DeVos’s Changes to Title IX Enforcement
Betsy DeVos barely was confirmed as Secretary of Education with Vice President Pence casting the tie-breaking vote. She knew she had to address the contentious Title IX issue. The Dear Colleague Letter of 2011 (DCL of 2011), written during the Obama administration, forced universities to adopt guidelines and procedures to deal with campus sexual misconduct. The DCL of 2011 so limited due process and other rights of the accused that over 200 lawsuits resulted. Obama’s approach was to impose the DCL of 2011 as though it were law, without following the Administrative Procedures Act (APA) process where public hearings had to be held. This shortcoming invited change by DeVos since nothing in the DCL of 2011 was law because the APA had not been followed. DeVos and her staff, in July 2017, held hearings to listen to various stakeholders. Then the Department of Education’s (DOE) Office of Civil Rights (OCR) drafted a series of temporary changes explicated in the “Q&A on Campus Sexual Misconduct” (2017). To draft policies and procedures that satisfied the various stakeholders was the challenge. What should she finally recommend as policy? How could the policy be fair to the various stakeholders when the opposing sides held such differing views? One side was concerned with reducing campus harassment and sexual violence while the other wanted to also ensure that the accused enjoyed due process. The case is decision oriented in that students are to problem solve.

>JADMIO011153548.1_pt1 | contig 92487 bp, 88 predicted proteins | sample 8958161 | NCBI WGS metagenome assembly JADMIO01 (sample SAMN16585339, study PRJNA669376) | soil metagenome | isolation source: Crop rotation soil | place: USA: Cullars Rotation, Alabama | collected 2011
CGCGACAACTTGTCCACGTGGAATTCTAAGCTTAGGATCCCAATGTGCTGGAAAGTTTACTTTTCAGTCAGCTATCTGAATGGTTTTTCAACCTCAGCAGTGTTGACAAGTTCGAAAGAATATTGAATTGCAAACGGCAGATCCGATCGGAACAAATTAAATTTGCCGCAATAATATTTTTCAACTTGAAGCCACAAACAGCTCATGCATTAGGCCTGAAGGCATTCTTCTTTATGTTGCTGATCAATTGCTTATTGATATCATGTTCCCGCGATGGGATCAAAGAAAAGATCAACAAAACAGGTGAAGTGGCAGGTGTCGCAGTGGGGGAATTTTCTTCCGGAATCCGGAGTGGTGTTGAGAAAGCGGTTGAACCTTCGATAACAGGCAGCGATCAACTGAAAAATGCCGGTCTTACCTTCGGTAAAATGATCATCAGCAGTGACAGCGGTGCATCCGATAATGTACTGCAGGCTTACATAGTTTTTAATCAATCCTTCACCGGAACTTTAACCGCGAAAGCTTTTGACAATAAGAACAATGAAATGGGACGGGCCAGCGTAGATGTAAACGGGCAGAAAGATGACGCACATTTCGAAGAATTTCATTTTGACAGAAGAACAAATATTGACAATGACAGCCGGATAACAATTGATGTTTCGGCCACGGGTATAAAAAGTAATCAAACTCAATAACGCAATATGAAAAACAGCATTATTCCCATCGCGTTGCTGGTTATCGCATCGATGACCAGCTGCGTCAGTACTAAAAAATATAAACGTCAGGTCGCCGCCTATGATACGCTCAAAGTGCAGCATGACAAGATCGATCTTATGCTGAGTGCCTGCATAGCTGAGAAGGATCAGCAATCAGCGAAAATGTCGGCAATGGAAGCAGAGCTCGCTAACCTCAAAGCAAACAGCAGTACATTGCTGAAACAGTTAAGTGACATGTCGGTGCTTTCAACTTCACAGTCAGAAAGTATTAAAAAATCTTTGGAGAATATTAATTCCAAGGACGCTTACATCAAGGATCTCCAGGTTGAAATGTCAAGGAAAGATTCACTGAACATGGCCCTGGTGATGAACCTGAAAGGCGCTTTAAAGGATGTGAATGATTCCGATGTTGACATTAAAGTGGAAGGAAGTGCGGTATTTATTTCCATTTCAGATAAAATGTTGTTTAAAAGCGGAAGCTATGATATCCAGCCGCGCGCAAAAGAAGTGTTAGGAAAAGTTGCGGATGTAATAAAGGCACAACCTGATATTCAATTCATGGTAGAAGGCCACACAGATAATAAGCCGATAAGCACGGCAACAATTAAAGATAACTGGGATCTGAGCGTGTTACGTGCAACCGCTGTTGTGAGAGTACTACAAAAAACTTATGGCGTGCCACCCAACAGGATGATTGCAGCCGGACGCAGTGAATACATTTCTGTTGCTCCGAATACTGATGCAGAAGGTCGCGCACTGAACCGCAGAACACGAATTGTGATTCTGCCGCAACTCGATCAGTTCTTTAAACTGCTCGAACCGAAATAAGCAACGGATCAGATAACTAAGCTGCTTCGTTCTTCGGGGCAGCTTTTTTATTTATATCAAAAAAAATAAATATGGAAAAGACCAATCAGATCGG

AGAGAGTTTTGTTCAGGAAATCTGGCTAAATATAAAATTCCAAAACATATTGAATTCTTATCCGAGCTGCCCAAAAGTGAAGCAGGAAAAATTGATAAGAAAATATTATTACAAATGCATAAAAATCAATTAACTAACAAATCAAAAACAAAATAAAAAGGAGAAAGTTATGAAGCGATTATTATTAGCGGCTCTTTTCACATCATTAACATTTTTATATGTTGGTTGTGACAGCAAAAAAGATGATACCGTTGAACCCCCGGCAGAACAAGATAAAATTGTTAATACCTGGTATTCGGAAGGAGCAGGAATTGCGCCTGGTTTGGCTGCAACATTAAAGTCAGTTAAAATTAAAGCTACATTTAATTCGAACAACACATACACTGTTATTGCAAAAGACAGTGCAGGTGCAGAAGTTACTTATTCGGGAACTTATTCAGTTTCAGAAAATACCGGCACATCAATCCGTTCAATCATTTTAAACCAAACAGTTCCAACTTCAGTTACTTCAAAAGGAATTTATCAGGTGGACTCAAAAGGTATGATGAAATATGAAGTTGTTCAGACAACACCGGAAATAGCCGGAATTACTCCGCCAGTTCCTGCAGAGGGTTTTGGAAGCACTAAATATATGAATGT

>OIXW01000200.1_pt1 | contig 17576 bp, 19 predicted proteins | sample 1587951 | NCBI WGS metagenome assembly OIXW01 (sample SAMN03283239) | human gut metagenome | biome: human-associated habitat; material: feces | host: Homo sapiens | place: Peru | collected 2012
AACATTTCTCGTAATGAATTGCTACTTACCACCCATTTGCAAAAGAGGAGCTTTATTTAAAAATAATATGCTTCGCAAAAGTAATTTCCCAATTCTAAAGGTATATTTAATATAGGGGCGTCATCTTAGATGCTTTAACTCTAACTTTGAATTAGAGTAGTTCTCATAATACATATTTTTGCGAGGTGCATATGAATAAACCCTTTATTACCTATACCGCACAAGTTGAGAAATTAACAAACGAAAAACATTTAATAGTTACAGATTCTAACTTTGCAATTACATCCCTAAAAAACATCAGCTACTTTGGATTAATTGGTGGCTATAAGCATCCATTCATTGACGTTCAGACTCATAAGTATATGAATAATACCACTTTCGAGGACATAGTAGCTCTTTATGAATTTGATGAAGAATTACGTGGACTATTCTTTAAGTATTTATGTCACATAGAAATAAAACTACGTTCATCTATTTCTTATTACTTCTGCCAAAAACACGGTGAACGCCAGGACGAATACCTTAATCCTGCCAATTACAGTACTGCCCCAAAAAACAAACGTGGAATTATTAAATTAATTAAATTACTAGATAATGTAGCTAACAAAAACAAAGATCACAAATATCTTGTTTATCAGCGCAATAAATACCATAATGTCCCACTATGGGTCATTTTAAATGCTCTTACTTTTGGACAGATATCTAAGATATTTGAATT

- Evaluate how the OCR requirements may impact a school’s reputation and finances.
- Recommend changes to existing policies based on administrative changes and legal challenges.
Application: The case is most appropriate for classes in business law, HR and business & society at the undergraduate level. Public administration and educational administration classes at the graduate level might also find the case suitable.